Boolean Expressions

The boolean Type

Variables of boolean type have only two values: "true" and "false"

Arithmetic comparisons result in boolean values. For example:

boolean b1 = (5 > 3);                 // b1 = true;
boolean b2 = (2 <= 1);                // b2 = false;

boolean radiusIsPositive = (r > 0);   // could be true
                                      // or false - it
                                      // depends on what
                                      // r is.

Comparison Operators

Comparison operators compare a pair of values (possibly numbers, characters, or boolean values) and return a boolean value.

Comparison Operator Name
< less than
<= less than or equal to
> greater than
>= greater than or equal to
== equal to
 != not equal to

Boolean Operators

Some operators perform "logic operations", operating on one or more Boolean values and resulting in a Boolean value. These are called Boolean operators.

Boolean Operator Name
 ! not
&& and
|| or
^ exclusive or

Truth Table for the "not" operator (!)

p !p
T F
F T

Examples

boolean b1 = !(1 > 2);  \\ b1 = true, as (1 > 2) is false
boolean b2 = !(1 > 0);  \\ b2 = false, as (1 > 0) is true

Truth Table for the "and" operator (&&)

p q p && q
T T T
T F F
F T F
F F F

Examples

boolean b1 = (3 > 2) && (5 >= 5);  \\ b1 = true, as 
                                   \\ both inequalities
                                   \\ are true

boolean b2 = (3 > 2) && (5 > 5);   \\ b2 = false, as 
                                   \\ (5 > 5) is false

Truth Table for the "or" operator (||)

p q p || q
T T T
T F T
F T T
F F F

Examples

boolean b1 = (2 > 3) || (5 > 5);  \\ b1 = false, as
                                  \\ both inequalities
                                  \\ are false

boolean b2 = (3 > 2) || (5 > 5);  \\ b2 = true, as at 
                                  \\ least one of the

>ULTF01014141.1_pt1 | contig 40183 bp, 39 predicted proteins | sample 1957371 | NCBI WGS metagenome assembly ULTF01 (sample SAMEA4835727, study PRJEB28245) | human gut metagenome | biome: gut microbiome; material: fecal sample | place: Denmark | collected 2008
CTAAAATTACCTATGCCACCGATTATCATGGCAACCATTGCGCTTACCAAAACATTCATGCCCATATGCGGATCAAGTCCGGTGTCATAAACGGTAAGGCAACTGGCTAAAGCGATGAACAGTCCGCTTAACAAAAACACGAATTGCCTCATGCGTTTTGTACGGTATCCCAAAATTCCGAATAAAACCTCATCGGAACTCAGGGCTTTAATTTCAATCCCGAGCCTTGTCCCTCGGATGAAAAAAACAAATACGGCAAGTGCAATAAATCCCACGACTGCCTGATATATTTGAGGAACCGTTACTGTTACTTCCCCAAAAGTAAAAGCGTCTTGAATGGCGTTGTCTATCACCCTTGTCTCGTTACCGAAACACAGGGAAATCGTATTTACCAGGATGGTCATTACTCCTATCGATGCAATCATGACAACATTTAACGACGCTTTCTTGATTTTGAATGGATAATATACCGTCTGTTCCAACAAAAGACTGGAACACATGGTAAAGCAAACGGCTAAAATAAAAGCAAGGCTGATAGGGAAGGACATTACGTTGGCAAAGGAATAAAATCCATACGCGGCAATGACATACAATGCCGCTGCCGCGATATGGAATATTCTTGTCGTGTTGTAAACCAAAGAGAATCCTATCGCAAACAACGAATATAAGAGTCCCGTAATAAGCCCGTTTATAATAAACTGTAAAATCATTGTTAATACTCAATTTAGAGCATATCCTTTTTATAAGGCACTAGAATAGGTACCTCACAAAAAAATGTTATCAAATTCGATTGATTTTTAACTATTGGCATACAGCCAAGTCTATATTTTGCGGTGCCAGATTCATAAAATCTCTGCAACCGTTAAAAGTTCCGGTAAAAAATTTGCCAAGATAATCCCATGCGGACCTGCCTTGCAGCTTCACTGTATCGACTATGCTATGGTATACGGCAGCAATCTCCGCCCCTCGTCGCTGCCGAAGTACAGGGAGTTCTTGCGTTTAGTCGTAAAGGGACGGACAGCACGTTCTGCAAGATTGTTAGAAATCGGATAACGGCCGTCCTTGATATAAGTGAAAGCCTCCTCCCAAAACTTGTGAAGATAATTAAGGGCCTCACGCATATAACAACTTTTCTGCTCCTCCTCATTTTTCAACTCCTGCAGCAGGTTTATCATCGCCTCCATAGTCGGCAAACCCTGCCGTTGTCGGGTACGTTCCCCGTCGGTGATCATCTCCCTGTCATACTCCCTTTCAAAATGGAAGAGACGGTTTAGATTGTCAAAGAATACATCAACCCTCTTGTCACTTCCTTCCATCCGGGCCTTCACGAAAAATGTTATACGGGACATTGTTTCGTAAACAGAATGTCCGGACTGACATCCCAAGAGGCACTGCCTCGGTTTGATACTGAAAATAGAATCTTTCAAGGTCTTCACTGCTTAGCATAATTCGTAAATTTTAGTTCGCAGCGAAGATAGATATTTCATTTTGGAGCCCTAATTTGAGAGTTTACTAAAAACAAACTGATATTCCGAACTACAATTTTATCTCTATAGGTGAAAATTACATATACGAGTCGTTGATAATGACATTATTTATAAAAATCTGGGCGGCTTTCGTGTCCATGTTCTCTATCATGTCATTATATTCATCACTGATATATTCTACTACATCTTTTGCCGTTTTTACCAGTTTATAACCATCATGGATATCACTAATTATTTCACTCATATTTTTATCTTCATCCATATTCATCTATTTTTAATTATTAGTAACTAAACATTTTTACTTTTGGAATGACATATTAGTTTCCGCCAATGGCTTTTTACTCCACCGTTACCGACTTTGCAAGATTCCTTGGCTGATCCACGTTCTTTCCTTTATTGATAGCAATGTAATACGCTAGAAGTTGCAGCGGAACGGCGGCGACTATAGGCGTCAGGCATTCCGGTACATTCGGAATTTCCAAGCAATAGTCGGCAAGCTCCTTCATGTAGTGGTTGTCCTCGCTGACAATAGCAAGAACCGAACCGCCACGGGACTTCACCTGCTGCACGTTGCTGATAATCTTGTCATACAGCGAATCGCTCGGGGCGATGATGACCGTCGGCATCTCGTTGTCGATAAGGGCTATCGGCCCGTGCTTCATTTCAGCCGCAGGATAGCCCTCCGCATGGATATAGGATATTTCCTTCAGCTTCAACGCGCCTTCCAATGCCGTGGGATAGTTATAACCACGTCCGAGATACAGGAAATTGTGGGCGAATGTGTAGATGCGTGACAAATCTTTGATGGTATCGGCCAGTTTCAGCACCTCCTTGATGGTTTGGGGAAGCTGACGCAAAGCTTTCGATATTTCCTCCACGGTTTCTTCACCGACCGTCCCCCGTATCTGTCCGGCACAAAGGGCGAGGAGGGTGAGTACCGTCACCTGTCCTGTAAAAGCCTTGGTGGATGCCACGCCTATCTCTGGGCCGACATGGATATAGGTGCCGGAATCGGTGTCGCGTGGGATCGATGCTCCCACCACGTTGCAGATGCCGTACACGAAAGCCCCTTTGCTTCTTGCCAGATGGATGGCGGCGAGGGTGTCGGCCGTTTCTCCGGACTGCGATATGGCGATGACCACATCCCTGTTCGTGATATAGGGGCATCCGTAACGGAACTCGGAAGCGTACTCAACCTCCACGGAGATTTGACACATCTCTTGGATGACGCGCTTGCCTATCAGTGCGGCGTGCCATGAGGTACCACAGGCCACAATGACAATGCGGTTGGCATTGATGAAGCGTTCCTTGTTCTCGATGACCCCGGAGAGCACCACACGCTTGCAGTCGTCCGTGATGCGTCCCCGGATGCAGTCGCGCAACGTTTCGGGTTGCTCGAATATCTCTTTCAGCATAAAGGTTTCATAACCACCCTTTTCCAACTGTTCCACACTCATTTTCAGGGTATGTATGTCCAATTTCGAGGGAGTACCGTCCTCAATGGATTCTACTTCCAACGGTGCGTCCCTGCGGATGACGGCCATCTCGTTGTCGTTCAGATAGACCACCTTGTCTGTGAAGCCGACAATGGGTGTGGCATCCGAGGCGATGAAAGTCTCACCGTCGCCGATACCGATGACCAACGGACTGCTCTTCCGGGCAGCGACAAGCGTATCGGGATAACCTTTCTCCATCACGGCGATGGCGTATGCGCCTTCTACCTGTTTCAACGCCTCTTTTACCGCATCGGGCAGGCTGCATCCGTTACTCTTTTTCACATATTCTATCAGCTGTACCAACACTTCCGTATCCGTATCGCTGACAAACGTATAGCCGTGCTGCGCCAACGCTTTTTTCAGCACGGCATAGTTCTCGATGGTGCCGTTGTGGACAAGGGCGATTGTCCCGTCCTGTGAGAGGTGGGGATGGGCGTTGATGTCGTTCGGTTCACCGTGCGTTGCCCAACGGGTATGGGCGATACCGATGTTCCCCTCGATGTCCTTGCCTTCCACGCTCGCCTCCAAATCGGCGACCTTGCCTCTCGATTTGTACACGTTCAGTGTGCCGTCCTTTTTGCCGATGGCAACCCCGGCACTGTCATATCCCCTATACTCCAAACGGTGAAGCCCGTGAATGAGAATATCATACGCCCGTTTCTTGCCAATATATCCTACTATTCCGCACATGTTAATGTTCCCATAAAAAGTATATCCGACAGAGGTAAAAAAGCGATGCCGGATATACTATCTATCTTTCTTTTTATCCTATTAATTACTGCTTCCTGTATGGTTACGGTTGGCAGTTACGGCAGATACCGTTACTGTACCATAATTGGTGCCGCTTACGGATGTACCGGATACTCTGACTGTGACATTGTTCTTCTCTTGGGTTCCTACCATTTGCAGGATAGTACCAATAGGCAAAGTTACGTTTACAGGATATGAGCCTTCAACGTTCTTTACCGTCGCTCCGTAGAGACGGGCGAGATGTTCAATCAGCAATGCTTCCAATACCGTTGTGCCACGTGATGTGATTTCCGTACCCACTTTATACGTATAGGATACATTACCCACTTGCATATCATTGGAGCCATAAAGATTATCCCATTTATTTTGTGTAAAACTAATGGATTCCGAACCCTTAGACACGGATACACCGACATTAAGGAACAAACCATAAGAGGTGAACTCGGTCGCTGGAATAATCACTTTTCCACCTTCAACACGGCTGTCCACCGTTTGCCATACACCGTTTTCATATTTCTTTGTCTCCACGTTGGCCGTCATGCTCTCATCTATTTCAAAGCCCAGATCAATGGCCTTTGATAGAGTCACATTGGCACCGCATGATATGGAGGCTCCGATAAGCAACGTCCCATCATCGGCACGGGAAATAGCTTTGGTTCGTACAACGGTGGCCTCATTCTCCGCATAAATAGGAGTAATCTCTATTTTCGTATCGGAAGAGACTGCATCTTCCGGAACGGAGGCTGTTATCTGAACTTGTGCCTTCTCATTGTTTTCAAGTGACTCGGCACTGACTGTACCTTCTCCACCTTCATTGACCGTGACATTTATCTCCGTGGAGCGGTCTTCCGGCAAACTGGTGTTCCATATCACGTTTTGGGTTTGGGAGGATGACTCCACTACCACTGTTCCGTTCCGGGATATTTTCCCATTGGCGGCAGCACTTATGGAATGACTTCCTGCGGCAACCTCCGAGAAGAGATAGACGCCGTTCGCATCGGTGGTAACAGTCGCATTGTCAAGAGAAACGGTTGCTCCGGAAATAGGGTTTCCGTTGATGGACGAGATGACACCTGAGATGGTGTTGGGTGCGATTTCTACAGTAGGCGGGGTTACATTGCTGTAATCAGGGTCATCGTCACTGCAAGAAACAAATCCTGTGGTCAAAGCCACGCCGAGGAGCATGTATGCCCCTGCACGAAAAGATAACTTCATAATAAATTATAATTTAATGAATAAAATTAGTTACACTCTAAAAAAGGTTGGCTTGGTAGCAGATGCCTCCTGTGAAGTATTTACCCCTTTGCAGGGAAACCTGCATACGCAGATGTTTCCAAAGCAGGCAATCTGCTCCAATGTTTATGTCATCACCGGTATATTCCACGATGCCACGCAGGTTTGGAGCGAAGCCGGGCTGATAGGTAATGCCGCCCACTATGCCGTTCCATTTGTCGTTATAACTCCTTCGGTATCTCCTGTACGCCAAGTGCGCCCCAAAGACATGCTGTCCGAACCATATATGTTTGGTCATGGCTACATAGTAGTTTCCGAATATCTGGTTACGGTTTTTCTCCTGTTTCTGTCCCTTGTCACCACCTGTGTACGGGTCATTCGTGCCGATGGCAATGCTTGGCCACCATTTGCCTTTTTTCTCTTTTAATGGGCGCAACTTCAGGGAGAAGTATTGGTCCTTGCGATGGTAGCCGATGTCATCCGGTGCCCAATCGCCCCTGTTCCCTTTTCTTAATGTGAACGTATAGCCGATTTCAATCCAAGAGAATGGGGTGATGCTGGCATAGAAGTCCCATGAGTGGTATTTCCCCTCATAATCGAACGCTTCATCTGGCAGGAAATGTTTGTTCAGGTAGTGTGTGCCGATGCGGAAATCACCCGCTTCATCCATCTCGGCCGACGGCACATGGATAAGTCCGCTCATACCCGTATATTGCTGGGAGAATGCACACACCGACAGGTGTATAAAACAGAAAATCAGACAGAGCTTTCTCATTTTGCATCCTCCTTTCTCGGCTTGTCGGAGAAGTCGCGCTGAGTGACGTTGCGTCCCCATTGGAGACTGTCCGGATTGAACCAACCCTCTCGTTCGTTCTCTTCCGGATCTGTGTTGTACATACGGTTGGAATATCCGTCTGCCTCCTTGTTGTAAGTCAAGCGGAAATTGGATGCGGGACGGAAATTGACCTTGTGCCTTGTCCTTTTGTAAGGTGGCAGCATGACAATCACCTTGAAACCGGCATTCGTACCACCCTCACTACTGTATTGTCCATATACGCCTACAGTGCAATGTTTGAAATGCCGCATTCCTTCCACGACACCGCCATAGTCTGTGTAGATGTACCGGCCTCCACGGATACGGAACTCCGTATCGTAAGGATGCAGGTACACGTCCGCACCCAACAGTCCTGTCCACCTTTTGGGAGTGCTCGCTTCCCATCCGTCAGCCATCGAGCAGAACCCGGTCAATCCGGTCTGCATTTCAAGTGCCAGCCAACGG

\\ inequalities is true

Truth Table for the "exclusive or" operator (^)

p q p ^ q
T T F
T F T
F T T
F F F

Examples

boolean b1 = (2 > 3) ^ (5 > 5);   \\ b1 = false, as
                                  \\ both inequalities
                                  \\ are false

boolean b2 = (3 > 2) ^ (5 > 5);   \\ b2 = true, as  
                                  \\ exactly one of the 
                                  \\ inequalities is true

boolean b3 = (3 > 2) ^ (5 > 4);   \\ b3 = false, as
                                  \\ both inequalities
                                  \\ are true

A Boolean expression is an expression that evaluates to a Boolean value. The mathematics of these logical operators and expressions is called Boolean Algebra, and was developed by George Boole in 1854.

Shortcut Evaluation of Boolean Expressions

Java uses "shortcut evaluation" when it attempts to evaluate a Boolean expression. In other words, the evaluation of the expression stops as soon as the result is known.

For example:

boolean b = (3 < 2) && ( 1/0 < 5 ); \\ b = false
                                    \\ the expression on the right
                                    \\ is never evaluated
boolean b = (3 > 2) && ( 1/0 < 5 ); \\ RUN-TIME ERROR
                                    \\ due to the division
                                    \\ by zero